This red 1986 Porsche Targa was Selena's favorite car.

Selena's Favorite Car - View 2 (1986) by PorscheThe Selena Museum

In fact, Selena purchased a newly released, black Porsche hatchback at first, but after some time, felt it wasn't right for her.

Selena's Favorite Car - View 3 (1986) by PorscheThe Selena Museum

She then traded the hatchback in for this Porsche Targa shortly after, even though it was an older model!

Selena's Favorite Car - View 4 (1986) by PorscheThe Selena Museum

The Grammy (1994-03-01) by National Academy of Recording Arts & SciencesThe Selena Museum

Selena won the Grammy for Best Mexican/American Album of 1993 for her album "Live!" at the 36th annual Grammy Awards on March 1, 1994. The album was recorded during a free concert at the Memorial Coliseum in Corpus Christi, Texas, on February 7, 1993.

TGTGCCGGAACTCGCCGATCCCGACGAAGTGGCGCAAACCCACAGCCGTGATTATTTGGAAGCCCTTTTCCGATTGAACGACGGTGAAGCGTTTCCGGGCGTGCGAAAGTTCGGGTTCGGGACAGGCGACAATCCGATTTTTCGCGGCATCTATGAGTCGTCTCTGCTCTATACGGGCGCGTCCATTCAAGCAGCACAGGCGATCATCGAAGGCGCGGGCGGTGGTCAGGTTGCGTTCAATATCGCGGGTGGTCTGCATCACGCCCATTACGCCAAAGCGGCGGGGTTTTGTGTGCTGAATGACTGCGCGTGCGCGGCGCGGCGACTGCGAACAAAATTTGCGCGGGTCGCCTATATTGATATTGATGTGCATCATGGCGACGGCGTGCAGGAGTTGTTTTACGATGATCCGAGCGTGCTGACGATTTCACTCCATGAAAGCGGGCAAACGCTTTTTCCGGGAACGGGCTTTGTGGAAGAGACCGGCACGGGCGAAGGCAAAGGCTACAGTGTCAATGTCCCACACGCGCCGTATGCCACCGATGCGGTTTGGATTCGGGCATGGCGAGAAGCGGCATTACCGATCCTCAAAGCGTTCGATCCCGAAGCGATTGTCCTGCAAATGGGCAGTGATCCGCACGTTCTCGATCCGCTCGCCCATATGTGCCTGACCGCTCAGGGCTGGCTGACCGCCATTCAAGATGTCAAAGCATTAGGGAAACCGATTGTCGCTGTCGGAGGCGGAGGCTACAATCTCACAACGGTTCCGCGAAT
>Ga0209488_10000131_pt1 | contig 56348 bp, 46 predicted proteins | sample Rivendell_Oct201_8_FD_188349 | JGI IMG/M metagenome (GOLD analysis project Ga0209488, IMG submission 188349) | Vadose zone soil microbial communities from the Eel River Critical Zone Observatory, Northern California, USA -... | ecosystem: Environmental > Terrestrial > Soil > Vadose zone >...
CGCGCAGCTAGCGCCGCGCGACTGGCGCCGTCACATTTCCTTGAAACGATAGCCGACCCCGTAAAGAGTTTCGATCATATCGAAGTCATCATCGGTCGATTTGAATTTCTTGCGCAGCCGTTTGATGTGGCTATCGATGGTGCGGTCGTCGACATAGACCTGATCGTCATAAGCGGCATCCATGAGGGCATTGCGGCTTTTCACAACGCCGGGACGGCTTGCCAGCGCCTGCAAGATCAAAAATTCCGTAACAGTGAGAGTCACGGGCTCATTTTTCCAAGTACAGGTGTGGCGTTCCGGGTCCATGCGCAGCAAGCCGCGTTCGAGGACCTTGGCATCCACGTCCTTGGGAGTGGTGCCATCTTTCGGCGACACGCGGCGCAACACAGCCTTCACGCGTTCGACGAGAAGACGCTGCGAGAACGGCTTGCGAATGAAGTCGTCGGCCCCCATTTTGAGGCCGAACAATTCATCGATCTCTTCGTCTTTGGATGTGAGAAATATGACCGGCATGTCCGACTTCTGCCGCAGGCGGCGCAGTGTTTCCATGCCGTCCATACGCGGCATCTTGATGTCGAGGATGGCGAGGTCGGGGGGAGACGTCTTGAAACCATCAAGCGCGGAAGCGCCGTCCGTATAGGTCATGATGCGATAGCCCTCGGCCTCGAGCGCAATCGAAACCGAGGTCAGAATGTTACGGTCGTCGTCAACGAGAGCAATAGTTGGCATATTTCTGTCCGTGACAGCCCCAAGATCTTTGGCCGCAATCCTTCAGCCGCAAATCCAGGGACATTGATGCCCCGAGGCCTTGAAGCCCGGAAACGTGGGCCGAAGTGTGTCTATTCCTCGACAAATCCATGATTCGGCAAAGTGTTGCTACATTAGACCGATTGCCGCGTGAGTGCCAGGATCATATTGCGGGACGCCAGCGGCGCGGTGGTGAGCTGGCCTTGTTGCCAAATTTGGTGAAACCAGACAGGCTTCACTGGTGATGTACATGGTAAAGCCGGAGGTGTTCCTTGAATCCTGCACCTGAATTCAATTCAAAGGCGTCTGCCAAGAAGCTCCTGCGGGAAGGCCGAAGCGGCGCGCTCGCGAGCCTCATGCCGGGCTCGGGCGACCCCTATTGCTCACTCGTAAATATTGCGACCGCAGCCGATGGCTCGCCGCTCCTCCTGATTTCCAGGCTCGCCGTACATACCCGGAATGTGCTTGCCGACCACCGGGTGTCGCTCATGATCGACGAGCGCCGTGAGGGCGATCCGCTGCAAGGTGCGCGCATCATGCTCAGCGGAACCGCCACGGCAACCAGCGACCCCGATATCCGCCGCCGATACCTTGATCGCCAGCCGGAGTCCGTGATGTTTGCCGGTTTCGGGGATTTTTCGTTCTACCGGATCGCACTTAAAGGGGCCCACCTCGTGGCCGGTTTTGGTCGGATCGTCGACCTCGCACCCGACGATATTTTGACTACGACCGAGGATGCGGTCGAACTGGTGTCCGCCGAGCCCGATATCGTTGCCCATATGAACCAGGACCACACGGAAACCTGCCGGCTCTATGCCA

The award marked many firsts: not only was it her first Grammy, but she was also the first female Tejano artist to receive the award. To this day, Selena is the youngest artist to receive the award in this category.

The Selena MuseumThe Selena Museum

Selena's Legacy

Selena became a beacon of inspiration and hope for the Latinx, immigrant, and bicultural communities around the globe. Her story of embracing and celebrating all parts of her cultural heritage and persevering in the face of adversity forged an emotional connection with millions.

Letters from Fans - View 1 by Various fans from around the globeThe Selena Museum

To this day, the Quintanilla family continues to receive letters from fans from all over the world, from different cultural backgrounds expressing how much Selena has impacted their lives. The collection of letters depicted were part of the many that arrived to the Quintanillas shortly afer Selena's passing in 1995.